I have never shied away from these tales – we tell them to each other in the car on long trips, at bedtime, whenever a story is needed but no book is present. We mix the Brothers Grimm with Hans Christian Anderson and throw in Greek mythology or Aesop for good measure. And what I only half recall, I make up, but always remembering what I think are the big important must-haves of fairy tales:
- They must be entertaining
- They must include unpleasantness
- They must have happy endings
- The wolf is the Big Bad Wolf, not the poor misunderstood wolf whom, in the name of inclusiveness, we must rehabilitate
- The evil witch is truly evil. She really wants to eat Hansel and Gretel and it is their ingenuity that saves the day, not her latent morality kicking in repentantly
- Death is often final. And ugly. And children are not immune to tragedy just because they are children.
We sugar coat so much of our children’s experiences. And then one day they learn to read and pick up a paper and learn the hard way just how scary the real world can be. Fairy tales can be a bridge between innocence and reality, allowing safe exploration of the good and bad that makes up human existence in all corners of the world. We often make up our own endings now – Little Red might use a well timed karate kada to help the woodman take down the wolf – because the kids have internalized an important truth: that they if they know their own strengths, they can succeed.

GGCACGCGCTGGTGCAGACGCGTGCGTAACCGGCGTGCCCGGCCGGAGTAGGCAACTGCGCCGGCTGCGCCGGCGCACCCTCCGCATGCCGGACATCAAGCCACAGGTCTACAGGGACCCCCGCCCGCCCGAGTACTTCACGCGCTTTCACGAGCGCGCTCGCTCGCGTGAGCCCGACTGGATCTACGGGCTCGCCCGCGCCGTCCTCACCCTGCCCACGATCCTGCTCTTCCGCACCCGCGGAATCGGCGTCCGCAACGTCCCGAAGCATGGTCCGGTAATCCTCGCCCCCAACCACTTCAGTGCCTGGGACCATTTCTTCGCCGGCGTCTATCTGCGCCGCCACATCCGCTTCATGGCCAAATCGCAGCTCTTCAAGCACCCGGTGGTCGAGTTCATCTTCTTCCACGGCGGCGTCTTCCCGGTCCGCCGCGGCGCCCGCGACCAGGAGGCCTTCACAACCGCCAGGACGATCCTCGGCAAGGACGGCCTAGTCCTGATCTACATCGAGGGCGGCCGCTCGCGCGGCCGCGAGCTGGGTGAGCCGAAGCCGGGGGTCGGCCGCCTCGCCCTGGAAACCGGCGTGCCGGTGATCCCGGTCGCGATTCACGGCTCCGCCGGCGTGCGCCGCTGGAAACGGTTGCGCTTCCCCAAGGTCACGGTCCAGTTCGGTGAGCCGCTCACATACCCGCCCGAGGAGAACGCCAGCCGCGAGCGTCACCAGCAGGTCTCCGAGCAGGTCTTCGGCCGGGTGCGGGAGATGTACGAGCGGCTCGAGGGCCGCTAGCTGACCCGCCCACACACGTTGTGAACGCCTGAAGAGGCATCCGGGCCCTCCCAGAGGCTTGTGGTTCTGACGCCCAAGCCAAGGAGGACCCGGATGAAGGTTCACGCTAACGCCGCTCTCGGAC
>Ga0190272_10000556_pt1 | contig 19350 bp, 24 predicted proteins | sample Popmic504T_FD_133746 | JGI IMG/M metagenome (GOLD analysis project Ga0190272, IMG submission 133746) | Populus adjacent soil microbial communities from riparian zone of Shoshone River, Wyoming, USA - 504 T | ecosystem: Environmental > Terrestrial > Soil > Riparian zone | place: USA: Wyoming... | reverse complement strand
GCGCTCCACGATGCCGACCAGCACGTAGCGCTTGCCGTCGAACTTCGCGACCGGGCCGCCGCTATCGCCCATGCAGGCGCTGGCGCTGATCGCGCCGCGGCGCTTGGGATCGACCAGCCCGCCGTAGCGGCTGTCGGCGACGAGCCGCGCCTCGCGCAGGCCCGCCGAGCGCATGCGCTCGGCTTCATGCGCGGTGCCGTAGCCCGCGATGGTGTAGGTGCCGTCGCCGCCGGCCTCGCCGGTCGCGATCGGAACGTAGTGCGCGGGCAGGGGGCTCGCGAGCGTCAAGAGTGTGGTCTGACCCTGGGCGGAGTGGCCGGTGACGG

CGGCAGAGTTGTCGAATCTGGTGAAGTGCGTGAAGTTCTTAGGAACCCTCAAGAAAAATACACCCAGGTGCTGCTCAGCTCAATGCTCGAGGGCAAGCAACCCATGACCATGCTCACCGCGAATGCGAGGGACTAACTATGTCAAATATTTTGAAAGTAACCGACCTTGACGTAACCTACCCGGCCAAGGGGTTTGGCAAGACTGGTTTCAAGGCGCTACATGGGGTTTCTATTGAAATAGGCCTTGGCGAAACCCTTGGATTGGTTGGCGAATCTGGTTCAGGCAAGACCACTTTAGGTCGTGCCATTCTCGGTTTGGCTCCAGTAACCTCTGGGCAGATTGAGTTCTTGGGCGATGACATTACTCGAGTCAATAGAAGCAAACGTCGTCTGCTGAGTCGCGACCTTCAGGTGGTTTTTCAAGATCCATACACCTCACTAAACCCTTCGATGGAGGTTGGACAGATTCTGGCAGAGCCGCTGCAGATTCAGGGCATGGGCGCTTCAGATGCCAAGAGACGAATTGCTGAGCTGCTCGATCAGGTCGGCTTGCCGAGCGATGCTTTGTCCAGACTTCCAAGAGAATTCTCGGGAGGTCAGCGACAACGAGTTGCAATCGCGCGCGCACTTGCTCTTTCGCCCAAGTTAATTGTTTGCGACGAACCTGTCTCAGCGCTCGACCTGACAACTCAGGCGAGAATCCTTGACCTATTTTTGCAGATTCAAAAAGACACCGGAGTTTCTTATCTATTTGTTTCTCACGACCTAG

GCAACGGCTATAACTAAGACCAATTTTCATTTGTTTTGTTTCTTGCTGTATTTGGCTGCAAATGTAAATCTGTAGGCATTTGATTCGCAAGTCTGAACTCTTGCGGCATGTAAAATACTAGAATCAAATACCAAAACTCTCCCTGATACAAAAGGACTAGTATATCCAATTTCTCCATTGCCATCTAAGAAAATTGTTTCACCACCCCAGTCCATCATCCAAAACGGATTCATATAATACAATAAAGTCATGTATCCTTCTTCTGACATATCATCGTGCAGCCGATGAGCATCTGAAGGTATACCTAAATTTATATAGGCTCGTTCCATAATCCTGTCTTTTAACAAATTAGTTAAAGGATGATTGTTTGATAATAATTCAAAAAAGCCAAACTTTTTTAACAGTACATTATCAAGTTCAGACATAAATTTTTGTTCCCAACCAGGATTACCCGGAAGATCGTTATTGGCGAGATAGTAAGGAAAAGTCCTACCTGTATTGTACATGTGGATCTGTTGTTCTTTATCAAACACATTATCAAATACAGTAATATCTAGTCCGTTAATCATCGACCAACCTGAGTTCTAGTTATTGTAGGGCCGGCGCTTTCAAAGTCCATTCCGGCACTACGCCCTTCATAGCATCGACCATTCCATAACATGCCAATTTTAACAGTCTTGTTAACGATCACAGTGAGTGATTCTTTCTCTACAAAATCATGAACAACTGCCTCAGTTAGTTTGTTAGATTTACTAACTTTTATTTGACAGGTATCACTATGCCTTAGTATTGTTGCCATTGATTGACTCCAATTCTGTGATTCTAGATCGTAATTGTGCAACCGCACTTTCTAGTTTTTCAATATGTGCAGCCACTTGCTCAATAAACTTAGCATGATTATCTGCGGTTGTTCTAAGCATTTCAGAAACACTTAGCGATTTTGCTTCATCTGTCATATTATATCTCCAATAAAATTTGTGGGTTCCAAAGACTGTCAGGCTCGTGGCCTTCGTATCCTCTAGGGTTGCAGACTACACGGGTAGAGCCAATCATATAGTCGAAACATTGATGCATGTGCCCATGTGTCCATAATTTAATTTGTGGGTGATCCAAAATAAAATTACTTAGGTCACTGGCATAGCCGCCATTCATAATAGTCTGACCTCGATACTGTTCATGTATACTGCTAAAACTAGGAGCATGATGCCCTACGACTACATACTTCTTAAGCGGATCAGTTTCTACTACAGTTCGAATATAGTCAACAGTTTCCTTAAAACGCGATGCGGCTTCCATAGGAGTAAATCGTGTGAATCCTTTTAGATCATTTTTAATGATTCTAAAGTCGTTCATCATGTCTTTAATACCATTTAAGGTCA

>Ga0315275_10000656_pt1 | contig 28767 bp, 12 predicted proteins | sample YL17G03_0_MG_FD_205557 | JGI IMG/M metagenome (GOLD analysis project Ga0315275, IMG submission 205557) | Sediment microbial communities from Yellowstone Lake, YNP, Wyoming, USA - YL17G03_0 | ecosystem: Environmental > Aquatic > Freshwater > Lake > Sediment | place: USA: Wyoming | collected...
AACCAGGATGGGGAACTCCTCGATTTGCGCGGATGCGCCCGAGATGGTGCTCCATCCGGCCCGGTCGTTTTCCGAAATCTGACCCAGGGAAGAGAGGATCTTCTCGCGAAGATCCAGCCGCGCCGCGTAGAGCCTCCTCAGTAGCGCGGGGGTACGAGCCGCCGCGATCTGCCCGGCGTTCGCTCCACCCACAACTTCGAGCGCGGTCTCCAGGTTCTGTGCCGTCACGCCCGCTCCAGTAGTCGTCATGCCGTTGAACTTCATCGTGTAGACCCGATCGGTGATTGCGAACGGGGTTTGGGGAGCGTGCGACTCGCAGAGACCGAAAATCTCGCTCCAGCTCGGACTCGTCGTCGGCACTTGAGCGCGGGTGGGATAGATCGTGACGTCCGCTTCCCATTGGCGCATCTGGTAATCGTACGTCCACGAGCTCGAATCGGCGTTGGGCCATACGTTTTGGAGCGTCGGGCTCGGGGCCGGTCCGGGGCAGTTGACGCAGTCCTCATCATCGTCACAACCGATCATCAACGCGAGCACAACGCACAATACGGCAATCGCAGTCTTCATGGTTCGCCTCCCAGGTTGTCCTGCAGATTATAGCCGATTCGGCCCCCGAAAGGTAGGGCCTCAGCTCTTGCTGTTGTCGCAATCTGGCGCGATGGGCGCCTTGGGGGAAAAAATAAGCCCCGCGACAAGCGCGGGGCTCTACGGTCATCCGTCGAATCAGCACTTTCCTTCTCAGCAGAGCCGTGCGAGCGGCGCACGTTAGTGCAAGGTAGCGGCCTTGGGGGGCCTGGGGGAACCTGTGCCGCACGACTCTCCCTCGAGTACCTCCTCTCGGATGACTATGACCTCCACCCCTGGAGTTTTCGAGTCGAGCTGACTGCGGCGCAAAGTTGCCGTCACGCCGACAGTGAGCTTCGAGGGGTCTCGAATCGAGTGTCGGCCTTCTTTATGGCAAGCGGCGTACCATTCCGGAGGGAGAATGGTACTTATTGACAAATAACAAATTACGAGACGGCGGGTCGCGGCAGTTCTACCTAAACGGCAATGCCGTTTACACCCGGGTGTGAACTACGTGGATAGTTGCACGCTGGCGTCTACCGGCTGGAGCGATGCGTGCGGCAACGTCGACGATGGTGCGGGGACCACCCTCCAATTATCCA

Little Red sorted out the wolf, learned a valuable lesson in who to trust along the way, and lived happily ever after.
Hansel and Gretel stood up for themselves, teamed up to outwit the witch, showed great resilience, and lived happily ever after.
Snow White broke free of the evil queen, let go of the issues holding her back, and lived happily ever after (well, apart from her prince’s predilection for singing which, though charming at first, got really annoying in later years).
Fairy Tales aren’t perfect. Life isn’t perfect. But both are adventures. That’s a message I can live with.